The Department of Labor on Thursday expanded eligibility for unemployment benefits to those facing unsafe workplaces, as well as out-of-work parents who had to quit their jobs when schools and child care providers closed and had no job when children returned to the classroom.
Specifically, the Labor Department expanded the circumstances under which workers could qualify for unemployment insurance payments through the Pandemic Unemployment Assistance program (PUA). The order expands eligibility to:
- Workers who were denied unemployment benefits after they refused to work in unsafe conditions
- School staff and employees who have been affected by school closures through reduced pay or who are not assured of continued pay
- Any worker who had their work hours reduced or who lost their job as a direct result of the Covid-19 pandemic
“Today’s guidance opens the door to relief for workers who have faced difficult, if not impossible, choices between accepting employment in an unsafe workplace to receive a steady source of income and protecting their health and that of their loved ones,” Patricia Smith, senior advisor to the Secretary of Labor, said in a statement Thursday.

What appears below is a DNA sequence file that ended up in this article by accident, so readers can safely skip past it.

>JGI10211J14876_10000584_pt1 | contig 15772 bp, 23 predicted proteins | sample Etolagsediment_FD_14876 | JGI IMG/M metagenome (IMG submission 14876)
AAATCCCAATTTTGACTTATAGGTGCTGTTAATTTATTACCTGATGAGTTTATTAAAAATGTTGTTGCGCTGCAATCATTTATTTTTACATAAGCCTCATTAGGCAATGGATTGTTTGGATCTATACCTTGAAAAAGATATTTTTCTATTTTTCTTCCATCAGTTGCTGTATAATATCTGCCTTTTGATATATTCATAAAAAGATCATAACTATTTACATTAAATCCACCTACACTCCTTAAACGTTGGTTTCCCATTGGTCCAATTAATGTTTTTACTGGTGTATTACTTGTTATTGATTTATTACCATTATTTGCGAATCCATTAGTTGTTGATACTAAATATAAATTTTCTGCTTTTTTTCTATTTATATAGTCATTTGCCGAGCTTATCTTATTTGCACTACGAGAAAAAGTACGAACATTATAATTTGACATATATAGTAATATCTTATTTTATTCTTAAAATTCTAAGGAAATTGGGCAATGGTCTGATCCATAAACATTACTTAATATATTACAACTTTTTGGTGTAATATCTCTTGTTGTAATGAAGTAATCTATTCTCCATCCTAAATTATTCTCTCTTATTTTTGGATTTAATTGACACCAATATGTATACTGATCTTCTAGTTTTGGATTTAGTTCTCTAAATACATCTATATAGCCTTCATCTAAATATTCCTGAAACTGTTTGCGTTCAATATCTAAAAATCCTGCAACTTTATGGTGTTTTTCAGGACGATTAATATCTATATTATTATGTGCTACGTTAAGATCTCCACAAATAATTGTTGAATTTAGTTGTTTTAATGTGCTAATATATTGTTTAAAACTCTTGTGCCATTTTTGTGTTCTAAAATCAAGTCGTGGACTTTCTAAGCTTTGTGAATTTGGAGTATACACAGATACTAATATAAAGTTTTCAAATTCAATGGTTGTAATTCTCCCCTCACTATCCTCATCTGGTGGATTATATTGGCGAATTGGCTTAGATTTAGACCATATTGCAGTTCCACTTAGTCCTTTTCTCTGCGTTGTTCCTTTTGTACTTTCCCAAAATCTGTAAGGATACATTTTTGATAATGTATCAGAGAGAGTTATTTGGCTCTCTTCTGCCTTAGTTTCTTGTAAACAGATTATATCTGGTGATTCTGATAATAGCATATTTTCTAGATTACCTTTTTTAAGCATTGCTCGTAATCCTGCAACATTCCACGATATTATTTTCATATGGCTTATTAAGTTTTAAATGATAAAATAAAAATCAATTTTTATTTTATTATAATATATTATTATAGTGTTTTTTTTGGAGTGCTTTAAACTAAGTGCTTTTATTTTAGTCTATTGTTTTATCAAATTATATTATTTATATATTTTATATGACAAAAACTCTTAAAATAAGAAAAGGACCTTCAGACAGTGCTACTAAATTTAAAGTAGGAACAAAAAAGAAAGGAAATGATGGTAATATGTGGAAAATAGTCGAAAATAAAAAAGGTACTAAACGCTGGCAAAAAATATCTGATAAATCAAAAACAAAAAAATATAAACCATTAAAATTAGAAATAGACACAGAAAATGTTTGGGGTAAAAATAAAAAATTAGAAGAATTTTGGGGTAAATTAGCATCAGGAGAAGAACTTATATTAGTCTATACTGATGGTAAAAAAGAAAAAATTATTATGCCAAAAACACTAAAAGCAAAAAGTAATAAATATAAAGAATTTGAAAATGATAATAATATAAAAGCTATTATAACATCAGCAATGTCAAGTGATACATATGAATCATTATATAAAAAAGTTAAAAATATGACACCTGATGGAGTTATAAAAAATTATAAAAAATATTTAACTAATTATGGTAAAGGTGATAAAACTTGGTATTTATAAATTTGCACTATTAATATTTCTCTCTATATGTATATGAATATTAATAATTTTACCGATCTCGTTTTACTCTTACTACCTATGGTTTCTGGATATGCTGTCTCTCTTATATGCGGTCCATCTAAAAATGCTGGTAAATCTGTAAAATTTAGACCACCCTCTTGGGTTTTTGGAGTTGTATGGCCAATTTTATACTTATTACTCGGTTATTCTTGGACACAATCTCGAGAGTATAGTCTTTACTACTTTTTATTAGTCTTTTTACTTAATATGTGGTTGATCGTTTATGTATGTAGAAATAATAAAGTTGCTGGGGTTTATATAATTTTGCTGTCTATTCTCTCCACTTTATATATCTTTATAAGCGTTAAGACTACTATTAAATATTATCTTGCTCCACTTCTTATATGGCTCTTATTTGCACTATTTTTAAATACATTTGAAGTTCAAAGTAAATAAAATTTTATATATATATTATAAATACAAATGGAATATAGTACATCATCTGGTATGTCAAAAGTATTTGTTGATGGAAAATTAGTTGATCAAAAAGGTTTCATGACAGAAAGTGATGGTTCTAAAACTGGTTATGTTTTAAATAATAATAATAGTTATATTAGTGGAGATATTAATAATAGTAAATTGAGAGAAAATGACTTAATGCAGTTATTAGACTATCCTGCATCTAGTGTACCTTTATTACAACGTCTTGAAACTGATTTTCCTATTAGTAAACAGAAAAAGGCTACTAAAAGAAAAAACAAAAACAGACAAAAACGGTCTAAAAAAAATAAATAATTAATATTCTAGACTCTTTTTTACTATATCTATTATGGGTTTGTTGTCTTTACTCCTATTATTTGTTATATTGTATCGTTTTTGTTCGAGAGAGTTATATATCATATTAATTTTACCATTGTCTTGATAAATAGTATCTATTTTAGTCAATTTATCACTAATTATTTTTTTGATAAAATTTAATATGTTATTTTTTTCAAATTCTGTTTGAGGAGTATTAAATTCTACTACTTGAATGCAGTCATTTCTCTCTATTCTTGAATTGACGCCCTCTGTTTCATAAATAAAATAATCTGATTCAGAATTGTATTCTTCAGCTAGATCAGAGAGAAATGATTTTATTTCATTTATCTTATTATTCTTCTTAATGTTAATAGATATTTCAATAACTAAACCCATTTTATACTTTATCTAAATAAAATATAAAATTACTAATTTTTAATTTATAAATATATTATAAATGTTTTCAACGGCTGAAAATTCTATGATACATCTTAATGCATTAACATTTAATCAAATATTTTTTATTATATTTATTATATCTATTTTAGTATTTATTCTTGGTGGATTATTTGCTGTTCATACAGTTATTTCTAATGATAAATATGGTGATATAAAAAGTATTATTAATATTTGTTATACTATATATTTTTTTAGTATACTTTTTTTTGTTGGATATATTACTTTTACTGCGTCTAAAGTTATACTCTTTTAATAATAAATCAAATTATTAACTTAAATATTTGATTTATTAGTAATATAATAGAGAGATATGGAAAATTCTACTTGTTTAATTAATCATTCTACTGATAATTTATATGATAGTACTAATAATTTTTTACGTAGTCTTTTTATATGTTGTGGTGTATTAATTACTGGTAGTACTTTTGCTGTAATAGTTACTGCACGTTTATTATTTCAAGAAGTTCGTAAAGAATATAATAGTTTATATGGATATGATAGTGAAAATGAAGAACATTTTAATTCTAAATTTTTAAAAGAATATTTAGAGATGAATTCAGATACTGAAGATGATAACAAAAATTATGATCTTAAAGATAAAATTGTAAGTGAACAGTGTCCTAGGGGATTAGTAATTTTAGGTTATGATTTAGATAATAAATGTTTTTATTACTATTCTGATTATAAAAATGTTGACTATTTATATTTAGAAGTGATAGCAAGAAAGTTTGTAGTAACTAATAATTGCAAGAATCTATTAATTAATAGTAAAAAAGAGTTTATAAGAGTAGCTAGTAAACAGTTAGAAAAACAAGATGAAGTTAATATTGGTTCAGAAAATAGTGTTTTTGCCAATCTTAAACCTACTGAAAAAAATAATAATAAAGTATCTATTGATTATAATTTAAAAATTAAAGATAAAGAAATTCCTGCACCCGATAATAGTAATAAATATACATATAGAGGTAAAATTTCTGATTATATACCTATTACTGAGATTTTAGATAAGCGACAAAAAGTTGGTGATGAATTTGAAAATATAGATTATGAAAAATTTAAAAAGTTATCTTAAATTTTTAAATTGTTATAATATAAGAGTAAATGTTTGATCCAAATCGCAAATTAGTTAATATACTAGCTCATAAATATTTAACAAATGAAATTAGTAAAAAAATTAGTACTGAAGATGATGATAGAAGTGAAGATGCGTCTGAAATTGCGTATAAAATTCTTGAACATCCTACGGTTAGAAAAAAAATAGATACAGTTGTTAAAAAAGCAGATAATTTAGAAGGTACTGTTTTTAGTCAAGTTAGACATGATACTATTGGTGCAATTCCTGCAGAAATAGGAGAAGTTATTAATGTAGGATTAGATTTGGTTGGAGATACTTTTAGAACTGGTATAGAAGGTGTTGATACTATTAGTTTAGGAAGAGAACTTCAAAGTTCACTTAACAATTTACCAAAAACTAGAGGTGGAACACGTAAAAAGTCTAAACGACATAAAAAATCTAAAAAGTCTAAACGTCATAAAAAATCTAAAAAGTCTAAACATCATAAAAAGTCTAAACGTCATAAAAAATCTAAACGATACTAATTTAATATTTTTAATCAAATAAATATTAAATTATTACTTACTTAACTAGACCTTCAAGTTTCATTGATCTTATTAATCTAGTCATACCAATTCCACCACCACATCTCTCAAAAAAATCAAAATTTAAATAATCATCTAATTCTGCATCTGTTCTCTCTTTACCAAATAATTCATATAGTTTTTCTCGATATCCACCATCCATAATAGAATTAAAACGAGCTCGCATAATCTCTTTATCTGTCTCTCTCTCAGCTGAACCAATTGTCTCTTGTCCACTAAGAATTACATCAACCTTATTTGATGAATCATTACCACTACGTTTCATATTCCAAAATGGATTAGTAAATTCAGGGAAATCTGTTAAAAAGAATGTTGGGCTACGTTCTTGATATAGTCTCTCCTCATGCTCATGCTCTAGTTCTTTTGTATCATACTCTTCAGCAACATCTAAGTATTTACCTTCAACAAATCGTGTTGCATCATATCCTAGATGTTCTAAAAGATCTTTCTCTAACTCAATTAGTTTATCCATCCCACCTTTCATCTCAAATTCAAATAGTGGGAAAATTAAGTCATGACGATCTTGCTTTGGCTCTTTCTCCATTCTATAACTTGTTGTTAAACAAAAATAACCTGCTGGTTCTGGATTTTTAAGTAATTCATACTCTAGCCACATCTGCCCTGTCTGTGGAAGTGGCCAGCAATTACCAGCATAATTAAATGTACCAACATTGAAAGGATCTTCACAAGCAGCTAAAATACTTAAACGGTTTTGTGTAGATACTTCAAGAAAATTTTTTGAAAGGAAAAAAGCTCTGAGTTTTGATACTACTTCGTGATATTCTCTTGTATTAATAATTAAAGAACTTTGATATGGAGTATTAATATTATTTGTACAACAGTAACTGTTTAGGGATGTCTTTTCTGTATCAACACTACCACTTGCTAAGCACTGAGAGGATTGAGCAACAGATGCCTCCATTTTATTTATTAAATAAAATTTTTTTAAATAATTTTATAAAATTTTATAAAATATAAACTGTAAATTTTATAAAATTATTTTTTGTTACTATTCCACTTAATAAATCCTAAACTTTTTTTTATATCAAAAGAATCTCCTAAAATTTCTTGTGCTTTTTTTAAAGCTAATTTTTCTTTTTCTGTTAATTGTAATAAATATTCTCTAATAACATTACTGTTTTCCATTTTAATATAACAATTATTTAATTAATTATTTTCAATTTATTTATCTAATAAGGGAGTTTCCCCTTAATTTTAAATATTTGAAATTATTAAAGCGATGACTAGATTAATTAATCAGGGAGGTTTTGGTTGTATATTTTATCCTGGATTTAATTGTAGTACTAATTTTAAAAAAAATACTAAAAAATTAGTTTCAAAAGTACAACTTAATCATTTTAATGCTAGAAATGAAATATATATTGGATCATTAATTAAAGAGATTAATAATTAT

Beyond allowing school staff and workers who feel unsafe to claim unemployment benefits, the new guidance also offers relief for those who have had to deal with child care and school closures affecting their jobs, even after schools went back to in-person attendance.
“This is great news for a case we’ve seen a lot: parents [who] left work when schools closed, jobs replaced them, and then they were out of work, but school reopened,” Elizabeth Pancotti, policy director with Employ America tweeted on Thursday. She noted that if parents had to quit their jobs as a direct result of Covid-19, even if schools reopened, they will be eligible to receive unemployment benefits.
The new guidance fixes this “glaring problem” for parents who had to quit work because their child’s school closed due to Covid-19 and then didn’t have a job to return to when things reopened, said Andrew Stettner, a senior fellow at the Century Foundation and leading unemployment insurance expert.
The latest eligibility expansion is part of the PUA program, which was set up under the CARES Act relief package that Congress passed about a year ago. The program specifically covers business owners, self-employed Americans, gig workers and independent contractors who are out of work or have significantly reduced hours as a result of the coronavirus pandemic. The PUA program is 100 percent federally funded, but administered by each state.
Thursday’s changes to eligibility are retroactive, so workers who were previously denied unemployment can re-apply for PUA and get benefits dating back to the start of their unemployment period.
The Labor Department is also mandating that states offer workers the option to select more than one reason for their unemployment based on Covid-19. That way, they can remain eligible for benefits even if one of the reasons subsides.